International Trends in Solar Energy

A new report issued by the United Nations Environment Programme (UNEP) and Bloomberg New Energy Finance on April 7, 2014, shows that international investment in solar energy has dropped by $35.1 billion over the last year–a decrease of roughly 20% from the previous year. At first glance, this might seem like a bad sign for renewable energy.


On closer inspection, this is actually a good sign. The decrease in investments is not because of a lack of interest. Rather, it’s because of a reduction in prices for solar energy hardware. The average price of a solar panel in the United States has declined by nearly 60% in the past year, which makes solar energy a much more appealing choice for many homes and businesses.


As a result of this market shift, renewable energy sources now account for 8.5% of the world’s energy production capacity, up from 7.8% last year. 39 gigawatts of solar energy were added to the world’s production capacity in 2013, up from 31 gigawatts the previous year. Additionally, stocks listed in the WilderHill New Energy Global Innovation Index (NEX), which tracks clean energy companies, grew in value by 54% in 2013.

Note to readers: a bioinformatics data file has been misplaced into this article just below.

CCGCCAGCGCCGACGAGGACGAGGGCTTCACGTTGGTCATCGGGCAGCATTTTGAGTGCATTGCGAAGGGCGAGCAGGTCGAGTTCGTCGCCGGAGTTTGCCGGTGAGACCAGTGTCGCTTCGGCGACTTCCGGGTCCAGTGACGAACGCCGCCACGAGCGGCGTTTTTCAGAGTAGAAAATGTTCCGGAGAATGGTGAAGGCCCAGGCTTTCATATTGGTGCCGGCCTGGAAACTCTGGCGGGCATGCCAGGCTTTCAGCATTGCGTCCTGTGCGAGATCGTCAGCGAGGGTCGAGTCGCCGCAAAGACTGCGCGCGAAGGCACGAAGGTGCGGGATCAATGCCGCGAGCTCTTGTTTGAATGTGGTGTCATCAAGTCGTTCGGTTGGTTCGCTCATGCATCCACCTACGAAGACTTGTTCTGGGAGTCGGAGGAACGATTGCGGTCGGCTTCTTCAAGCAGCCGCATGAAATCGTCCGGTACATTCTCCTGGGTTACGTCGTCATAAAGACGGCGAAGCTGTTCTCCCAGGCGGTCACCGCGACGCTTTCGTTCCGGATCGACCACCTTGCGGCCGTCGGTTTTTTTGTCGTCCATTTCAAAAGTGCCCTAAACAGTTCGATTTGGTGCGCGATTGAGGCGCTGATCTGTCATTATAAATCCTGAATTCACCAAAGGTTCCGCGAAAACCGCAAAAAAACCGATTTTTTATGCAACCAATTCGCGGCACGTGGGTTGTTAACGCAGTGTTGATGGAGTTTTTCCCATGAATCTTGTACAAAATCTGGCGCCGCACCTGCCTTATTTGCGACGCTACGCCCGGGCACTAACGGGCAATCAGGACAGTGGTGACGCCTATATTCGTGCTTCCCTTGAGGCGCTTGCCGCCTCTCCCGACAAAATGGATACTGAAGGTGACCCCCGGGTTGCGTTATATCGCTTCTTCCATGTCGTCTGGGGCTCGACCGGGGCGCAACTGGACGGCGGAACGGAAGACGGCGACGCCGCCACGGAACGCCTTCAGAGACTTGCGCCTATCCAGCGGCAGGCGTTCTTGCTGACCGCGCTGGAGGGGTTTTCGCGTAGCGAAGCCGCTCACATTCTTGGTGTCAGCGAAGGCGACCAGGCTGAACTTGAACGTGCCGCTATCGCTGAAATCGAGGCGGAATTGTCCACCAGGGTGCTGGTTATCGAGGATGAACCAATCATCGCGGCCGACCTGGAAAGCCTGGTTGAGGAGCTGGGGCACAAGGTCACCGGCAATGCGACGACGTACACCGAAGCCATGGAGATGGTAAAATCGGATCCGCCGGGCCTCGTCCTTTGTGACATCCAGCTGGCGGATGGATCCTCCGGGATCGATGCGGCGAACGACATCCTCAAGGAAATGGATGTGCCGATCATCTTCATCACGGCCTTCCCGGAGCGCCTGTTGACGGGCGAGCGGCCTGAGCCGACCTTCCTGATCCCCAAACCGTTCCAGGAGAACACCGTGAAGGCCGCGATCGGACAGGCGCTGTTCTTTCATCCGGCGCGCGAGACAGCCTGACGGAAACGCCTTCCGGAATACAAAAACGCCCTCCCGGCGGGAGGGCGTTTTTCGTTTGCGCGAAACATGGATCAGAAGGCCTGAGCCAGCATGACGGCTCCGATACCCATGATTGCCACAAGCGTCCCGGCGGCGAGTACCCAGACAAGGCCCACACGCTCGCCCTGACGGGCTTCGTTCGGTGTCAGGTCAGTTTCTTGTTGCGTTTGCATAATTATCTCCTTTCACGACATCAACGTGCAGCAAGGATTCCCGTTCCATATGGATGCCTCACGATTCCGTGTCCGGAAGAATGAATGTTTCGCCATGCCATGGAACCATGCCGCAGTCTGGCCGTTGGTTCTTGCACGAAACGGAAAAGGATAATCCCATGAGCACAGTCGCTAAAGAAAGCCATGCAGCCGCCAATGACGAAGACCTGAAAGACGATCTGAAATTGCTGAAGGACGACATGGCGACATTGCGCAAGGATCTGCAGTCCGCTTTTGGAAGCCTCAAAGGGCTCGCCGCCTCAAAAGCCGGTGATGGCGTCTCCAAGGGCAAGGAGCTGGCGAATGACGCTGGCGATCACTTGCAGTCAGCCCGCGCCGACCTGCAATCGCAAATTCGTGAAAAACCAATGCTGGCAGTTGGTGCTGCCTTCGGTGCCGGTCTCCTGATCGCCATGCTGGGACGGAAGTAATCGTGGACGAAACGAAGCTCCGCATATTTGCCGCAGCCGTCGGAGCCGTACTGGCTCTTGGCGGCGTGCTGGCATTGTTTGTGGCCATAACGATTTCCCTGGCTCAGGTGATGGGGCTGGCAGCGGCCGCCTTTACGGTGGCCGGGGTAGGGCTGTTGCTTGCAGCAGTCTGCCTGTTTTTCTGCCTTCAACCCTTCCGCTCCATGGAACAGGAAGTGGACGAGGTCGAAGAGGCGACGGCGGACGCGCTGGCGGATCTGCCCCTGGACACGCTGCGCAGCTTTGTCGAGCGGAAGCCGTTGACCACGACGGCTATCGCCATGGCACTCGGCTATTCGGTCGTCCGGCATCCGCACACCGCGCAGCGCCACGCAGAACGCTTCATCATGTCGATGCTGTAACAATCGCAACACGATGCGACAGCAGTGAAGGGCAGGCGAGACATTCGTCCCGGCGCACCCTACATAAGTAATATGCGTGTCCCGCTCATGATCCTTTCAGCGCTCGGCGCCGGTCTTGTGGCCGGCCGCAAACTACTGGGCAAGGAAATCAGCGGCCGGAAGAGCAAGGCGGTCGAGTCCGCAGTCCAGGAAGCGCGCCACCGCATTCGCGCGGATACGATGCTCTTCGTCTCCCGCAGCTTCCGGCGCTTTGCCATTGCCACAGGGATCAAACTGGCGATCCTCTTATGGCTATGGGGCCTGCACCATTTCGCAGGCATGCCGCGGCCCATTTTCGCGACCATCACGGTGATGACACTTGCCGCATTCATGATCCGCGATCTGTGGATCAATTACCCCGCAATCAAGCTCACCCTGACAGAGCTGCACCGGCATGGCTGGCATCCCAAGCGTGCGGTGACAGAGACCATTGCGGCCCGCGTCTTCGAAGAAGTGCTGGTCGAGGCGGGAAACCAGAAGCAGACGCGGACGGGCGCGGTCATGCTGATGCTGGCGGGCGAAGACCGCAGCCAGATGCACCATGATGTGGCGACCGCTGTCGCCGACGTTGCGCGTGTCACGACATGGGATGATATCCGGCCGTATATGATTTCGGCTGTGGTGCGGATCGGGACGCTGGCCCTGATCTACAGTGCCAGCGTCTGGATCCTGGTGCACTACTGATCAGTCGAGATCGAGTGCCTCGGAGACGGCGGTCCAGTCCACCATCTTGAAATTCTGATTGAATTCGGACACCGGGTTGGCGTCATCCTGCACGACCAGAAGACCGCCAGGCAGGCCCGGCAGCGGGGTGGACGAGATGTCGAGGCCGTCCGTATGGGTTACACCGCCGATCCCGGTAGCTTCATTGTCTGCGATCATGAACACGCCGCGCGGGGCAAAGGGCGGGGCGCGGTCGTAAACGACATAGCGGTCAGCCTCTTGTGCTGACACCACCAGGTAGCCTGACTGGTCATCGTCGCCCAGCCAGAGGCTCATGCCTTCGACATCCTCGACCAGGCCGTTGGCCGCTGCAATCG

Unfortunately, the news isn’t all good. The economic uncertainty looming over Europe may have hindered investment in renewable energy. With solar energy state-subsidized in so much of the world, uncertainty about state economic reserves can serve as a disincentive for investment. European investment in renewable energy was down 44% in 2013, and while a portion of that can be explained by greater efficiency the uncertainty of the market has also contributed to that decline.


It’s also important to remember that renewable sources such as solar and wind power are less predictable than fossil fuels. While renewable energy capacity is up, exploiting that capacity is more of a challenge. Renewable sources tend to deliver on only 34% of their capacity, as compared to 64% for coal and 90% for nuclear sources. Increasing the efficiency of solar and wind production to match that of fossil fuels will be one of the great economic challenges of the 21st century.

While challenges remain, it’s clear that solar and other renewable energy resources are on the rise. Their development will shape world energy politics in the coming decades.